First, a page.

That happened when Betsy, a fast moving Category 3 storm, struck the city in 1965. "We experienced overtopping of the levees," Hijuelos said. Jim Singleton, the city councilman who oversees the water pumps, said it took nearly 8 hours to
get the systems back to normal.
Instead of cars and trucks, people used boats to navigate flooded streets following Betsy, as seen in the image to the right, provided by the National Oceanic and Atmospheric Administration.
So to avoid the threat of an invading storm surge, residents are urged to evacuate. But often times, many do not. Hurricane Georges was a recent exception to the complacency felt by many people who live in a city that experiences Category 1 and 2 hurricanes almost annually.
"There wasn't a panic, but people were truly genuinely frightened. They heeded the evacuation warning. People got out. People I had talked to who lived in the city for 50 years, and had never evacuated in a hurricane… evacuated this time," said Tim Ryan, a lifelong resident of New Orleans.
Half of the 1 million people who live in the metro area evacuated as Georges drove toward the city, resulting in gridlock on the roads. Since Georges, city officials designed a plan that would provide a more orderly evacuation. It is to begin 72 hours before a storm hits, and end when the winds become too dangerous for motorists, according to Hijuelos.
The challenge will be convincing people to leave some three days before a hurricane makes landfall. "Seventy-two hours away, as you know, a hurricane can do almost anything. So, there's a high probability of error," Hijuelos said.
But city leaders are working to raise awareness about the dangers of hurricane winds, rains and surge. Two new videos are rolling throughout the city to change the minds of those who have grown complacent, and provide the latest education to those who are fearful of the big storm they say the city is in for.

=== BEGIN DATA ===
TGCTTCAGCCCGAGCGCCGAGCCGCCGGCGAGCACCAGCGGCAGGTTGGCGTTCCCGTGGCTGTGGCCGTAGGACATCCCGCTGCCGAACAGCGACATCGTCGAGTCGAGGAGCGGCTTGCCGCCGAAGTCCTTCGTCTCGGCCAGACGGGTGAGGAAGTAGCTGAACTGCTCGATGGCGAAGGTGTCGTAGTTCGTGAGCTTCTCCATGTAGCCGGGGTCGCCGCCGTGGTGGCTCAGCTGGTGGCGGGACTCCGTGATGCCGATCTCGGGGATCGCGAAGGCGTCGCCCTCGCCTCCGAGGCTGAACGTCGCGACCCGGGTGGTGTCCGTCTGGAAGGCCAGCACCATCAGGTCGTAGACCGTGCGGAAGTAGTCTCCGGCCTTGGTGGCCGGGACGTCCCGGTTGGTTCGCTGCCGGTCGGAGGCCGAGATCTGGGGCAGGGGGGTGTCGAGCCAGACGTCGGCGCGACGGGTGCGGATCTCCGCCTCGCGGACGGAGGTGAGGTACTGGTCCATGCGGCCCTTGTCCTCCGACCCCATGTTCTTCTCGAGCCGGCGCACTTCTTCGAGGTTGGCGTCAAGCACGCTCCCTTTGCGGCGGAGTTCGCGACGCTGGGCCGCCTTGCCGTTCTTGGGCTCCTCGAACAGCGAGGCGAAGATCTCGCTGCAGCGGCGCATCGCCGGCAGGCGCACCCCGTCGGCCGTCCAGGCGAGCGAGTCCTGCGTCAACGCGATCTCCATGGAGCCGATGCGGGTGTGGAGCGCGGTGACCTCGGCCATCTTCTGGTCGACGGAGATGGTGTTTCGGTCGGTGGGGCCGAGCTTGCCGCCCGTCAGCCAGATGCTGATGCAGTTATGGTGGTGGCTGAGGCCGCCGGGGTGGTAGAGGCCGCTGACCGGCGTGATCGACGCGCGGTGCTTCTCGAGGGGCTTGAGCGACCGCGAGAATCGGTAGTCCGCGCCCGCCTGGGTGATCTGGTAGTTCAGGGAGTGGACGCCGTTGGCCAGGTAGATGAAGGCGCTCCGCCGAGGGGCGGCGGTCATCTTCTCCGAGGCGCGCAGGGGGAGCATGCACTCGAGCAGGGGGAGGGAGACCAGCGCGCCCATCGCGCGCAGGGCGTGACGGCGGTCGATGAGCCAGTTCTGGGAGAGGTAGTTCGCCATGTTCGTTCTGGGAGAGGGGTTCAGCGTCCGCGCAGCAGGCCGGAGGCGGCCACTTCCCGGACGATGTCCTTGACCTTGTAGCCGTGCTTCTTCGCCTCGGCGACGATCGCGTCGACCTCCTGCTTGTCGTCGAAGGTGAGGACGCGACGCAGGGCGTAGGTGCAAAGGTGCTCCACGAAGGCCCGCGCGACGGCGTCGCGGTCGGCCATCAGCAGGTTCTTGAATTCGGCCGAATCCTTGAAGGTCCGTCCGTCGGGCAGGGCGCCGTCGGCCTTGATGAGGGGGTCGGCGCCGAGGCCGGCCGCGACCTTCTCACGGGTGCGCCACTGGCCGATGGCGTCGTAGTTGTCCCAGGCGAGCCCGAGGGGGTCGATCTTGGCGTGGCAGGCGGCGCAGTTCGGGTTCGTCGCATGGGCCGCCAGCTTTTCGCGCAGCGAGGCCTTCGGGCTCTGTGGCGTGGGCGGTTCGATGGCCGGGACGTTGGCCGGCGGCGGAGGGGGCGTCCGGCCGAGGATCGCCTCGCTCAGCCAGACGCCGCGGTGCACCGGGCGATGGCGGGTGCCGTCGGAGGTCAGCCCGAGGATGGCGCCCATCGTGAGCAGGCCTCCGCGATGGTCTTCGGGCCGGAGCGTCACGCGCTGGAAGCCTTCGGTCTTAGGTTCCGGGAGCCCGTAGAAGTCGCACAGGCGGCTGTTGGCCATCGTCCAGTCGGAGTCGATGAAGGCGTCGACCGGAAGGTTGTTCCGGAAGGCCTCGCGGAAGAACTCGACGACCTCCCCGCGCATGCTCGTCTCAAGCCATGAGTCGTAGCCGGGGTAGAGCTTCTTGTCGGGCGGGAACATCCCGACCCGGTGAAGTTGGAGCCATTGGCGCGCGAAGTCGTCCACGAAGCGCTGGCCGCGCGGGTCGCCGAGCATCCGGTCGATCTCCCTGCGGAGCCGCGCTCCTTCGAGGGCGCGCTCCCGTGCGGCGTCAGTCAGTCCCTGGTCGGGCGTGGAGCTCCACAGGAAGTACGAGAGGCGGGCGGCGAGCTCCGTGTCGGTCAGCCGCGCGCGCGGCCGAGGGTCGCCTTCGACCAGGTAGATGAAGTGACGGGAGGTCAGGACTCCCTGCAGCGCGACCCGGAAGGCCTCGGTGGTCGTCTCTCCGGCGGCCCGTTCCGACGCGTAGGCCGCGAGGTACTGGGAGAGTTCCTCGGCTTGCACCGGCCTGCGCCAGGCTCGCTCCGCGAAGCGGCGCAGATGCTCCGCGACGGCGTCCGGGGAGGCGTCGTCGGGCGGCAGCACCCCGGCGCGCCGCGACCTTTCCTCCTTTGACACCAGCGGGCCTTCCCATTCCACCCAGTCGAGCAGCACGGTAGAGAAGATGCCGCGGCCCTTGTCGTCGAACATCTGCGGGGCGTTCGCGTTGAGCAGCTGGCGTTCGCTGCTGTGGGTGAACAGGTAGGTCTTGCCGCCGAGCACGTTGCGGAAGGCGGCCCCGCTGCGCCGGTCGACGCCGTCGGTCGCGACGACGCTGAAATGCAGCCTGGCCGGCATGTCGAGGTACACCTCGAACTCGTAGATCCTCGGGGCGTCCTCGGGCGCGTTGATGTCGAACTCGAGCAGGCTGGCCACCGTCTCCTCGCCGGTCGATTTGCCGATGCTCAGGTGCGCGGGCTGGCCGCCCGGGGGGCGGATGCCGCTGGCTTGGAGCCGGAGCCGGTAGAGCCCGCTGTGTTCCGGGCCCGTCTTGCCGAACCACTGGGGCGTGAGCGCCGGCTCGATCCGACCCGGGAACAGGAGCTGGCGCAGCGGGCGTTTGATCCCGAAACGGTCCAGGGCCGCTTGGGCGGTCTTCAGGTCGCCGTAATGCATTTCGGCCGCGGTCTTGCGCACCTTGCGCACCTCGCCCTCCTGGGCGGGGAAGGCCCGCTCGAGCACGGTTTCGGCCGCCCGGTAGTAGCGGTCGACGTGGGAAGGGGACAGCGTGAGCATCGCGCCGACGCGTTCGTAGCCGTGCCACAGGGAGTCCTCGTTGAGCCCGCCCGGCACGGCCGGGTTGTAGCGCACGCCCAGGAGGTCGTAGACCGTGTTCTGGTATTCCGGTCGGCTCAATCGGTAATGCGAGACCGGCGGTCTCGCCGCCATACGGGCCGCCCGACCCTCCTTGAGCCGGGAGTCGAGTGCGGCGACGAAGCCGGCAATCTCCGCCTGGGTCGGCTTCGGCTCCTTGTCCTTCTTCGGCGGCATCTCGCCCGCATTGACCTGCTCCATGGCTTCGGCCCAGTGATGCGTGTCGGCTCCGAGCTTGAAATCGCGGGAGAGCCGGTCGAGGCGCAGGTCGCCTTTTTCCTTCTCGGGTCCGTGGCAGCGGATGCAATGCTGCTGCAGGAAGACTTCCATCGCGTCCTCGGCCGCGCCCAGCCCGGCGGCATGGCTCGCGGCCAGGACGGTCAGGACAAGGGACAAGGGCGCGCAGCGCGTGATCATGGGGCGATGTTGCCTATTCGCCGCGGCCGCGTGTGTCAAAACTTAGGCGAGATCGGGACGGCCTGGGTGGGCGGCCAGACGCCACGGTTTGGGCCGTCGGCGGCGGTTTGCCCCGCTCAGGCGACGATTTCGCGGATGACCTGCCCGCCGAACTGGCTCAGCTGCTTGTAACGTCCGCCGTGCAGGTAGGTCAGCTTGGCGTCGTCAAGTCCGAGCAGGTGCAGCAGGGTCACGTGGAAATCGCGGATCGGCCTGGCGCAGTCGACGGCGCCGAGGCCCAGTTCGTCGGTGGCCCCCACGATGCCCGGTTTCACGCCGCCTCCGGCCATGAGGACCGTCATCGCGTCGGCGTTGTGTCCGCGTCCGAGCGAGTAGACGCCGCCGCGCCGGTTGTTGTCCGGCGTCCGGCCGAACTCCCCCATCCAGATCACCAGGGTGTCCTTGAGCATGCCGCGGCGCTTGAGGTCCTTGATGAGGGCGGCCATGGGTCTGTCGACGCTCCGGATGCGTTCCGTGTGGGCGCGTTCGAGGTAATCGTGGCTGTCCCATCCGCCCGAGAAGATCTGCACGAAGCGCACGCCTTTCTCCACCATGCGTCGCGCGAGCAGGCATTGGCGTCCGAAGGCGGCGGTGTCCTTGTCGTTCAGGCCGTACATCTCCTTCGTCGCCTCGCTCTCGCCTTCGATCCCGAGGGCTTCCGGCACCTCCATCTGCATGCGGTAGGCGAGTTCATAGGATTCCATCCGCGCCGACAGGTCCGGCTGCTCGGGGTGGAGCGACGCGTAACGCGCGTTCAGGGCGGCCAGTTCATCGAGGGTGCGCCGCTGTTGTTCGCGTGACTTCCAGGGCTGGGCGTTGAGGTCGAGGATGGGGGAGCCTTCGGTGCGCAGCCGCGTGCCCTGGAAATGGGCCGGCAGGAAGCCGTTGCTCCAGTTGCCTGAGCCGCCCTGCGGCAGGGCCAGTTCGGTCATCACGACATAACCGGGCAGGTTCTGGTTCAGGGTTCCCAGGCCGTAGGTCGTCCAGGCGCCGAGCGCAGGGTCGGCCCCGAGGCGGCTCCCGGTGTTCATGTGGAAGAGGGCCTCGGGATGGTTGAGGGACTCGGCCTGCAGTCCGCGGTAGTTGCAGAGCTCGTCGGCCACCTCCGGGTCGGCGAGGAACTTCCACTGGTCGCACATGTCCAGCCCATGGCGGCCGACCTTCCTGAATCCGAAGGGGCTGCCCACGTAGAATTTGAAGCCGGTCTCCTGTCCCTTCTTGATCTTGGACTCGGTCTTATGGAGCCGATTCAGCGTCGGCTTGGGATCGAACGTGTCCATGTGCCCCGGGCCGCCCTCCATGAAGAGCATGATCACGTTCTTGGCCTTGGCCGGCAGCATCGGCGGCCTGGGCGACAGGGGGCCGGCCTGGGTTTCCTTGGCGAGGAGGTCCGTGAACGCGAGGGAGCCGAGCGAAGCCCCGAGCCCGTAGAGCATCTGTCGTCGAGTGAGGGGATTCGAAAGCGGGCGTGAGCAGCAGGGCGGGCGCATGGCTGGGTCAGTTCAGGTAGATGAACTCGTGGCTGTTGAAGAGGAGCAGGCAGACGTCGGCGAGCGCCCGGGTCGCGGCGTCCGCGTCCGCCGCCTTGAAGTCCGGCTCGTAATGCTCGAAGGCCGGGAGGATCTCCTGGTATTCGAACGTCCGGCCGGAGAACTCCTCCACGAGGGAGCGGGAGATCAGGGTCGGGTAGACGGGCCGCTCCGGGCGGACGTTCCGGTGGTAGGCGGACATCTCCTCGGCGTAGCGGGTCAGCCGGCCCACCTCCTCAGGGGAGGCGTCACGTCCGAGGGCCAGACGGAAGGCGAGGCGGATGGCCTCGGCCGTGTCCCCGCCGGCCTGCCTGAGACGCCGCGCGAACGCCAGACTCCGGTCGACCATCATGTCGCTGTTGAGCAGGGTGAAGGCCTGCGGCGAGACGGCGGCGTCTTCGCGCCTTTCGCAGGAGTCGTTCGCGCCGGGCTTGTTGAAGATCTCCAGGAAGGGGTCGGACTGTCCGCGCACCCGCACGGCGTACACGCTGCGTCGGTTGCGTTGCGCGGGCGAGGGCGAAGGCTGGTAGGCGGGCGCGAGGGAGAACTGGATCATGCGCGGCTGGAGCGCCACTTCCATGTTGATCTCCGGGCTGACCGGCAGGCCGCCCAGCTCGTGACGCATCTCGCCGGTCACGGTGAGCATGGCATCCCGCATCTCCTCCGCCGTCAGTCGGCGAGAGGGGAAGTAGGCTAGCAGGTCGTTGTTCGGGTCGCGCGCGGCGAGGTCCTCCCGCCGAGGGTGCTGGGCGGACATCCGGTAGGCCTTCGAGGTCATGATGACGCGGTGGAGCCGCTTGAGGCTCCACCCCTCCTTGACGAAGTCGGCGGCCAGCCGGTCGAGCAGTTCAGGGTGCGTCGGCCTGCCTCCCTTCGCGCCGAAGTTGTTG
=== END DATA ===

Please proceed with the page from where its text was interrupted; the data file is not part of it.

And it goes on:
A Rising Problem - No More
Stories of snakes, fish and alligators swimming through neighborhoods following hurricanes haunt New Orleans residents, but not as much as stories of caskets floating atop of floodwaters.
The stories date back to the early 18th Century, when the French first settled the city, according to Robert Florence, an author who has spent years studying New Orleans' cemeteries. Being below sea level, the city has a high water table, so families cannot bury their loved ones underground following funerals.
New Orleans residents first began above-ground burials in the late 18th Century, Florence said. "The first burial ground in the city was along the banks of the river on the top of the levee, which is the highest most well drained land," he said.
The first levees built in the city in 1718 were only three feet tall, according to the Orleans Levee District.
Florence added, "So, what you can only imagine happening is that they're burying on the levee, you've got flood levels coming over the banks of the river. You've got floating caskets that are pushed up above the ground. And you can only imagine. These levees sloped down into the city. If there was enough water, you could have caskets floating through the streets of the city."
After experiencing this enough times, residents decided to do something about it, according to Florence. The solution was to begin burying loved ones in tombs above ground.
Florence said, "The settlers here were familiar with the French, Spanish, etceteras - this Mediterranean custom of above ground burial, and they started to introduce those forms."
Today, the city owns seven cemeteries that house such tombs, but there are many others in which caskets have been buried underground.
Engineering now allows underground burial in the sub-sea level city, and floating caskets are a thing of the past. "That no longer really never happens in New Orleans because the land has been drained since the turn of the century. A system of water pumps... drains water out from under the city 24 hours a day."